Notes from An Alien

~ Explorations In Reading, Writing & Publishing ~

Critique Is Not A Bad Word

kate messner Many people see the word “critique” and seem to secretly replace it in their mind with “criticism”.

When I look in my dictionary, I find this for “criticism”: “Disapproval expressed by pointing out faults or shortcomings”.

And, I find this for “critique”: “A serious examination and judgment of something”.

When I look in my Etymology Dictionary (showing the root meanings of words), I find both words coming from the word “crisis” which also gets a bad rap in common usage. Crisis actually means “to separate, decide, judge”.

Oh, yeah, our attitudes regularly warp words’ meanings. Criticism and critique are both instances of dealing with a crisis. Kinda hard to shake the bad vibes off that word “crisis”, eh?

Authors regularly deal with crises, regularly face criticism, regularly seek critique

I found a post on The Stenhouse Blog featuring Kate Messner, a teacher and author who said, “…I find myself on all sides of the critique fence—giving critiques myself, teaching kids how to critique one another’s work, and receiving constructive critiques from my writing group members and my editors.”

She goes on to reveal a letter from her editor with annotations explaining how the act of separating, deciding, and judging helped her in writing The Brilliant Fall of Gianna Z.

Whether your a teacher, writer, manager, parent, or social media participant, I feel you’ll get some wonderful perspectives on the critique process by reading the full post: How to critique writing.

Kate closes the delightfully warm analysis of her editor’s critique with this: “Remember, real revision takes time, and it can be messy, but the results are well worth the long trail of marked-up manuscripts and sticky notes they leave behind!”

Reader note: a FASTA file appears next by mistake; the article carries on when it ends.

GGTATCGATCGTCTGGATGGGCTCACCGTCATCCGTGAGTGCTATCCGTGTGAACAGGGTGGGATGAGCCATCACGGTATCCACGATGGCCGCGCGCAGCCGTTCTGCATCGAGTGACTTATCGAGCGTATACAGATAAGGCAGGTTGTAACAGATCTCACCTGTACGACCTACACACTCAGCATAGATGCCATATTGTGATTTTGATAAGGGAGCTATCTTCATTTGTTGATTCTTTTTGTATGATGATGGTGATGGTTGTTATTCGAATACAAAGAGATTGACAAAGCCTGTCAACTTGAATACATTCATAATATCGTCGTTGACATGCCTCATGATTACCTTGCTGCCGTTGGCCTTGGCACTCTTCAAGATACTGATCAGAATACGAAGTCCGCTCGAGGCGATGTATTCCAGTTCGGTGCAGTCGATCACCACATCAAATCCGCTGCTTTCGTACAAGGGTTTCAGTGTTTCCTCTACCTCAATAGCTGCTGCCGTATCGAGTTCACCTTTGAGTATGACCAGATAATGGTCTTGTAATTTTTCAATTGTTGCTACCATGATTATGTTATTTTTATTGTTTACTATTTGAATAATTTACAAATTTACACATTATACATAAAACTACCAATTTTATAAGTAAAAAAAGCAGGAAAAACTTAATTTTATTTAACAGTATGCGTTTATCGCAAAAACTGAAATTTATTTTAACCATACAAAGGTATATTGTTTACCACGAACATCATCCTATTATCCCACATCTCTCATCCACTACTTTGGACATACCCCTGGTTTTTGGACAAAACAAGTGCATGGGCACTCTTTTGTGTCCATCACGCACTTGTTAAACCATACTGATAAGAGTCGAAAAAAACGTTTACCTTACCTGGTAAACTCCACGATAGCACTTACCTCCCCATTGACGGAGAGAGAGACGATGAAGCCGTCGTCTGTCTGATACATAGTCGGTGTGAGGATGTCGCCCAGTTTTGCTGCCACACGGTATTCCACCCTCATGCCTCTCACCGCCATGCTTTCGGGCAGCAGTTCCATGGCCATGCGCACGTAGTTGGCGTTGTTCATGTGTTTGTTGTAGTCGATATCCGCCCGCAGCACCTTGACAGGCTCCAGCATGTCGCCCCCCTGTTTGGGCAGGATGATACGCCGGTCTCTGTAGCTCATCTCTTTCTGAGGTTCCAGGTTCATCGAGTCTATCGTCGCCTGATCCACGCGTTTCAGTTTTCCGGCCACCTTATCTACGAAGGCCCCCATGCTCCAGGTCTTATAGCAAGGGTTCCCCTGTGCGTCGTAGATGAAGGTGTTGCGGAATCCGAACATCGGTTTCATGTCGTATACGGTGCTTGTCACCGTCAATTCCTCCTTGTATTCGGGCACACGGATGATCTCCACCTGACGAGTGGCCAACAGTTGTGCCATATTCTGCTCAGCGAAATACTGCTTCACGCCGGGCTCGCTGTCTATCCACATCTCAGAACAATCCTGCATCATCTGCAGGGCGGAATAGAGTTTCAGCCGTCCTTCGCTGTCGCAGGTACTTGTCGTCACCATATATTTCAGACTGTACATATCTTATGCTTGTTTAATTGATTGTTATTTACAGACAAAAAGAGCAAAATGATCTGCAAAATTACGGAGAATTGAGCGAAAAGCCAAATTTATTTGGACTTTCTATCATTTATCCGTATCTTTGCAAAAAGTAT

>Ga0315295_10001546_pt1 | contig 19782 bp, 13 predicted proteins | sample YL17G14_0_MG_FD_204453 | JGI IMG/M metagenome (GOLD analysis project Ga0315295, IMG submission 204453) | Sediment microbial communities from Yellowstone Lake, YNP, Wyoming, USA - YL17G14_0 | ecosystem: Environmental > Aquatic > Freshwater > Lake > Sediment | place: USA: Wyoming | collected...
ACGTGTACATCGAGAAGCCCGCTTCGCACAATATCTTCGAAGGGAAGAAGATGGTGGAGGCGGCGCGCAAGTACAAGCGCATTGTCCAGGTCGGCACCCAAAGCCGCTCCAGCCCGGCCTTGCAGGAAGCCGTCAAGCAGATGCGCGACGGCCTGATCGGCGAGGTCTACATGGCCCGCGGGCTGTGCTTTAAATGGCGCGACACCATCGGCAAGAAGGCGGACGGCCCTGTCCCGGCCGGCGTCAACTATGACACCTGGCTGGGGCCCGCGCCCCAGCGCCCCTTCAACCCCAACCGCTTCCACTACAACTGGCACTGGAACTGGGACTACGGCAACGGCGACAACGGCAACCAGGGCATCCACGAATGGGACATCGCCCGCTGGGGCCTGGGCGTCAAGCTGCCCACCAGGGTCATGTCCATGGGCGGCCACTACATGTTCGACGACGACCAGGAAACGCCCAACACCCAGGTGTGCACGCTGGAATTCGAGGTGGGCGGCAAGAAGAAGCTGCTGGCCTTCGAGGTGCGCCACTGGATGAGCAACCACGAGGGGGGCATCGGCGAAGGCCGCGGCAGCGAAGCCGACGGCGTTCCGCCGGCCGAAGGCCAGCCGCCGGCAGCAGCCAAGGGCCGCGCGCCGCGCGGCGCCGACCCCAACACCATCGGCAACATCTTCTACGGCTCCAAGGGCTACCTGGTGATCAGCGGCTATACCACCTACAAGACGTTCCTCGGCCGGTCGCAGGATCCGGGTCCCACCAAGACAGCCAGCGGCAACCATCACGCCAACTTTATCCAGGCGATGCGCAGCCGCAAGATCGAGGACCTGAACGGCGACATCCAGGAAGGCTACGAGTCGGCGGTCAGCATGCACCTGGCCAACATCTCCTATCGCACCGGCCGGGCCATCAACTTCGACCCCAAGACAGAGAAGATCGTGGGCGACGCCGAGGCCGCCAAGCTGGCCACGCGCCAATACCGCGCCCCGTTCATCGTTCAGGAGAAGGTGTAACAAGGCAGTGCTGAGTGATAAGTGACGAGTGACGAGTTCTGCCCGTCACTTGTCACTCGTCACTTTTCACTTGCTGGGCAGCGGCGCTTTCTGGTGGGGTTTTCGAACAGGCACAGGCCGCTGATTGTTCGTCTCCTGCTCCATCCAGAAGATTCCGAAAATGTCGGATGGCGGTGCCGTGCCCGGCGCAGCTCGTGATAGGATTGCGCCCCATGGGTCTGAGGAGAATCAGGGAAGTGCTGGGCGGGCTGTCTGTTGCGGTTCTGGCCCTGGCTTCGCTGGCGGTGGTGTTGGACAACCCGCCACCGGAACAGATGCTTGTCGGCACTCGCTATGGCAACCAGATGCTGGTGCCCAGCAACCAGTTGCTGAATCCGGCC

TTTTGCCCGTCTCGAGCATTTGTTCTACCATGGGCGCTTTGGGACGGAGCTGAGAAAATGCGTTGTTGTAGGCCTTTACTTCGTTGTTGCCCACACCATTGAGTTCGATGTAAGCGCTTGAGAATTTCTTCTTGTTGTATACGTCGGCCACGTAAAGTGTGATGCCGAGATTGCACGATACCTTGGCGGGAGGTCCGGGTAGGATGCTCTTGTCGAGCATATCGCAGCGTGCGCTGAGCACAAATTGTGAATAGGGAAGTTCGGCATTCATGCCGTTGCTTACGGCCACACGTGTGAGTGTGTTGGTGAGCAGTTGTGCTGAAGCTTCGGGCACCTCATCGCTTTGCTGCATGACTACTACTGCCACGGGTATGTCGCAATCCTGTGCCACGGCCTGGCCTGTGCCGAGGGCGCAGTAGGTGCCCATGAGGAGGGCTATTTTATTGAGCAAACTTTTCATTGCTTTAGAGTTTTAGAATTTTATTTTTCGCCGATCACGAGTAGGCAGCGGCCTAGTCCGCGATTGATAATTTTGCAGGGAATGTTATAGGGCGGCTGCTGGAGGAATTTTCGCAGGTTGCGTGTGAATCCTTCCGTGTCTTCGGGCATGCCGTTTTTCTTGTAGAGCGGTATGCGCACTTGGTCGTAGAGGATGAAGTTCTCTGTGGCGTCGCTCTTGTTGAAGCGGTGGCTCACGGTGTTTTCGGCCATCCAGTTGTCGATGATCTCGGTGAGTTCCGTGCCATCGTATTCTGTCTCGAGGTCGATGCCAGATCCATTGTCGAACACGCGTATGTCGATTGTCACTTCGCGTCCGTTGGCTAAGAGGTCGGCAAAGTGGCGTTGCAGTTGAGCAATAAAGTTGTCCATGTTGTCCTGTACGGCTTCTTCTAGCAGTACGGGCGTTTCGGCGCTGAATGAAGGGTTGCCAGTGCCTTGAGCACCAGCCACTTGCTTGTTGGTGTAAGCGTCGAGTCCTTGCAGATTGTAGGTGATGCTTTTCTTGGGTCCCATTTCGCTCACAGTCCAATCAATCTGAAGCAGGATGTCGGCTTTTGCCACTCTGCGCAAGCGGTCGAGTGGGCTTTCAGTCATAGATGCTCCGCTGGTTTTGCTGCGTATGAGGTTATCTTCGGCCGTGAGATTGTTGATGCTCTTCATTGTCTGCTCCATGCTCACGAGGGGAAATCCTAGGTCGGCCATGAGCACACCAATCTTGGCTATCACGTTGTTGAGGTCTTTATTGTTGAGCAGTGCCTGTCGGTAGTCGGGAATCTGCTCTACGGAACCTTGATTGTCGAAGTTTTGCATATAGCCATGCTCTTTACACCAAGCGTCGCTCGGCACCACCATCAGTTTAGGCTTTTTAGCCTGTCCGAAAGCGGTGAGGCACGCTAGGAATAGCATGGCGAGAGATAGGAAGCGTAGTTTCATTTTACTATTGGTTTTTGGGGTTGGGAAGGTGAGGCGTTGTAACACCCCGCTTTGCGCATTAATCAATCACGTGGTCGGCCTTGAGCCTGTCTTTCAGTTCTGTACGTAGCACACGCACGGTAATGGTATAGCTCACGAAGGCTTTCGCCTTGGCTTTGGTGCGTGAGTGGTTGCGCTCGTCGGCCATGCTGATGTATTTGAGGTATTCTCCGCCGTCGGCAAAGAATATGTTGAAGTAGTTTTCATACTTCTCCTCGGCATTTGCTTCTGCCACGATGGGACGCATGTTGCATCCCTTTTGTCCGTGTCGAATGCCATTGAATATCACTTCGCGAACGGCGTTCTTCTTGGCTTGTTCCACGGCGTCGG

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10 responses to “Critique Is Not A Bad Word

  1. Karla Telega July 30, 2011 at 11:43 am

    Thanks for that link, Alexander. Objective opinions of your work are immensely valuable, but delivering them in a way that builds up is a skill.


  2. chazdesimone July 30, 2011 at 3:43 pm

    You’re absolutely right, Alexander–“critique” is not a bad word at all. If it were not for critiquing, whether one’s own creations or those of others (especially underlings) improvement would not take place. I welcome critique of my own work, from my colleagues, friends, and especially clients. In fact, I request it. I also demand and appreciate criticism, although “critique” is such a prettier sounding word!


    • Alexander M Zoltai July 30, 2011 at 3:59 pm


      Tell me: Is there in visual arts something similar to the close association of “critique” & “criticism”–not a direct thing but the relationship between twin concepts, used primarily in antithetical ways, yet arising from the same root?


  3. tsonoda148 July 31, 2011 at 4:06 am

    Good post! Constructive criticism of my writing is welcome, however I do become a bit put-off when the critique comes from arrogance. Some writers may think they have the right to deliver this arrogant criticism, but they are mistaken. Criticism of my writing in order to help me improve or better understand a point, however, is helpful and keeps me on my toes.


  4. Pingback: Writers On Writing ~ A List That Can Inspire « Notes from An Alien

  5. hellaheaven August 4, 2011 at 11:12 pm

    I loved your blog and I’ll download your book. I have a BA in literature and did critiques for a newspaper but I stopped. When I found myself having to give a “sentence” to a book without knowing the author and his/her work in four days I said “No way!”. One of my friends is still there and creates a lot of polemics.
    I could never write about an author, or anything I dislike. It makes no sense for me and is one of the reasons I didn’t follow the academical career.
    Yes, there are criticism in visual arts too, my husband is an artists but it is different than in literature.
    Nice meeting you and I wish you all the best.


    • Alexander M Zoltai August 5, 2011 at 1:13 am

      Ana, so glad you found this blog :-)

      I appreciate what you say about academic and “nearly-blind” criticism

      I’d love to hear more about the difference between literary and visual art critique.


  6. Pingback: Critique Groups are Supposed to Help, Not Hurt « susansheehey

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